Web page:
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China's Legislative Body Opens Annual Session With Focus on Taiwan; Economic Growth

Chinese Prime Minister Wen Jiabao has opened the annual legislative session of the National People's Congress with a call for Taiwan's peaceful reunification with China and promises to keep the economy growing at a healthy pace.

With much fanfare, 3,000 deputies - some dressed in colorful costumes of China's minority groups - filled Beijing's Great Hall of the People Saturday to begin the annual 10-day legislative session of the National Peoples' Congress.

Over the course of two hours, Prime Minister Wen Jiabao read a report on the work of the government: a long list of objectives that include measures to alleviate rural poverty, fight corruption, and keep China's economy growing without overheating.

But topping this year's agenda is an anti-secession law aimed at Taiwan. Mr. Wen became impassioned when he called for national unity, drawing a strong round of applause from deputies.

"This law represents the common will and strong determination of the entire Chinese people to safeguard the sovereignty and territorial integrity of the country, and never allow secessionist forces working for Taiwan independence to separate Taiwan from China under any name or by any means," said Wen Jiabao. "We will work to together with our Taiwan compatriots to accomplish the great undertaking of reunifying the motherland."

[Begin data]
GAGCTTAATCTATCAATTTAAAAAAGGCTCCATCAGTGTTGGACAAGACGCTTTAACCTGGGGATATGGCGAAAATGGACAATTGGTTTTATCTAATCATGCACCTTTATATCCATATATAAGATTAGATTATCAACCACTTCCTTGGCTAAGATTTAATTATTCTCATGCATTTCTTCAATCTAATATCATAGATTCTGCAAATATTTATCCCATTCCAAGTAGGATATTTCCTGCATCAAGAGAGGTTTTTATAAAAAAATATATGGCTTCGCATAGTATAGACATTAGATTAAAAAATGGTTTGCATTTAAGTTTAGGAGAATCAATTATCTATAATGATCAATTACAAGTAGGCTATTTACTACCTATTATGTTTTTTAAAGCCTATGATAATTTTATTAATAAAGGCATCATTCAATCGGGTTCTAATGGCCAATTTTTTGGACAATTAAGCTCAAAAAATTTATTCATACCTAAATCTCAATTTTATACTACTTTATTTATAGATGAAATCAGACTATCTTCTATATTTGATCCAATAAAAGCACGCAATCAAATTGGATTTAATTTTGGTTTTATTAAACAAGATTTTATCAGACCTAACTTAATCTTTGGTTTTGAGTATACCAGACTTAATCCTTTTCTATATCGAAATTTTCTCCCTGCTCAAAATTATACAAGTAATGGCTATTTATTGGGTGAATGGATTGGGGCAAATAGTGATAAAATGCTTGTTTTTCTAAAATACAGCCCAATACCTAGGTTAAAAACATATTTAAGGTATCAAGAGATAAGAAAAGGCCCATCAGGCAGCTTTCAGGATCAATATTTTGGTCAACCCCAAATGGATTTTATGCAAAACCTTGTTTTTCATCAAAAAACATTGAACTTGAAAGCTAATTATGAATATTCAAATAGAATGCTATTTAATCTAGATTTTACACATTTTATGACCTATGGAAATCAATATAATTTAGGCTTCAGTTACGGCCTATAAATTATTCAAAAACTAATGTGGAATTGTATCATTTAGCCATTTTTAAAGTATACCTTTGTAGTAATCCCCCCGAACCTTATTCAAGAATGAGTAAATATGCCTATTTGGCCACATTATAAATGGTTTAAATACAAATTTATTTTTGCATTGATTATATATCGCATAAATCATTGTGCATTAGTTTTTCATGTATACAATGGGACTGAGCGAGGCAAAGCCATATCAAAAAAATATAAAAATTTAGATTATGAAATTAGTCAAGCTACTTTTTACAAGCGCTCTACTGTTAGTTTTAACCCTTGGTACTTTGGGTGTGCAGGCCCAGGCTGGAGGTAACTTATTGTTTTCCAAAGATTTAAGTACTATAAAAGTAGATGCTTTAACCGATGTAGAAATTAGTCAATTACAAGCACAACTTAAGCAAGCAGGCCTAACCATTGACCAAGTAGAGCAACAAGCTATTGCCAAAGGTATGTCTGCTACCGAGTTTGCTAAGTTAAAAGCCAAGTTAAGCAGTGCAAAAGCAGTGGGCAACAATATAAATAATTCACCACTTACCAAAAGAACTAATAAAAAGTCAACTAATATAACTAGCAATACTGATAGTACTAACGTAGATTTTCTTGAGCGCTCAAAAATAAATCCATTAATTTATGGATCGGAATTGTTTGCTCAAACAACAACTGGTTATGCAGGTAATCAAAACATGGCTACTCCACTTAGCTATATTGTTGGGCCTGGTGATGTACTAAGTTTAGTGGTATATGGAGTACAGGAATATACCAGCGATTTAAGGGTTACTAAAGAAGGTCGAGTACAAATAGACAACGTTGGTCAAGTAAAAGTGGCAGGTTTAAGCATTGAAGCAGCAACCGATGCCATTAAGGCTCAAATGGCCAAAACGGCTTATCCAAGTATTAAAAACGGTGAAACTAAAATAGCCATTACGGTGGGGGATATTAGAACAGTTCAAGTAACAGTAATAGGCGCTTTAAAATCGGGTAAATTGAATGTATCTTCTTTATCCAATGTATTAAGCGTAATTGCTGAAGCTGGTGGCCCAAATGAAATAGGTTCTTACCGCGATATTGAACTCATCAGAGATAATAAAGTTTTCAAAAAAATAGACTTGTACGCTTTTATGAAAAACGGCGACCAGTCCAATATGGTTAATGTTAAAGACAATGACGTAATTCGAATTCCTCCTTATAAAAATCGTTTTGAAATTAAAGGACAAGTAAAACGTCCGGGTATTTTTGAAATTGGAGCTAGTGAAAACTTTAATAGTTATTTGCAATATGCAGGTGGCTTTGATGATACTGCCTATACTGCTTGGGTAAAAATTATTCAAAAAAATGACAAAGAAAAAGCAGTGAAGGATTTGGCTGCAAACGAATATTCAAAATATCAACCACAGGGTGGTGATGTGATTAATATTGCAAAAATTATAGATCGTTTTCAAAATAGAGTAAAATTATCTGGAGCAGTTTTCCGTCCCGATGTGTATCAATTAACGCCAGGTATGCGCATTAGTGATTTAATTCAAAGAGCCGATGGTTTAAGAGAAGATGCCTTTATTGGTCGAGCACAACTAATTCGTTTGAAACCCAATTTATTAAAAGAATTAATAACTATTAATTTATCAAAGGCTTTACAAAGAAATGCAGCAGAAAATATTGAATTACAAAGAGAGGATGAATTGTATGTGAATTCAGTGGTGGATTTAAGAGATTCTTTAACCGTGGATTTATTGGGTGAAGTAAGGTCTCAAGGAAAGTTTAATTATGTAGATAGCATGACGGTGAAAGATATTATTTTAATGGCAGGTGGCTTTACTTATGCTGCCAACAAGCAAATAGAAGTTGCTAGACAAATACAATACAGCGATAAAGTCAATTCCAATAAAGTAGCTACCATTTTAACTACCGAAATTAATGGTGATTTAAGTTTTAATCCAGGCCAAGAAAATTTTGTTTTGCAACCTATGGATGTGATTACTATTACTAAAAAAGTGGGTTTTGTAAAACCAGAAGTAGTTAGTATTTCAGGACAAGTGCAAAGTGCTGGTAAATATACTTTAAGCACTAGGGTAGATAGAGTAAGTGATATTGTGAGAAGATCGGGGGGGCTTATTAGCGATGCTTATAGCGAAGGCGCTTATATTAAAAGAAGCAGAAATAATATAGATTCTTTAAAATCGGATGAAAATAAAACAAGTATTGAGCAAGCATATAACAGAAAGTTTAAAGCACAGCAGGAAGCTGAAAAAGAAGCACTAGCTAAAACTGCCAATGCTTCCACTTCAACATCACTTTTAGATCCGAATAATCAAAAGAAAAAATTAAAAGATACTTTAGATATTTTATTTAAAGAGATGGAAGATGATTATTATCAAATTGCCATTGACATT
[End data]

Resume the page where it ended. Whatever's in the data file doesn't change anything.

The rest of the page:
China considers democratically-ruled Taiwan a part of its territory. Since the two split in 1949 following the Chinese civil war, Communist leaders on the mainland have said they will reunite the island - by force if necessary.

Mr. Wen did not outline details of the law.

Analysts are concerned the anti-secession law and a 12-point, six percent boost in military spending this year may signal plans for an offensive against the island.

In other reports presented Saturday, officials pledged to curb fixed asset investments, cut government spending, and other measures meant to keep China's fast-growing economy from overheating.

Analysts see the 10-day gathering as a largely symbolic meeting, since legislation is drafted in advance with the approval of higher-level Communist Party officials.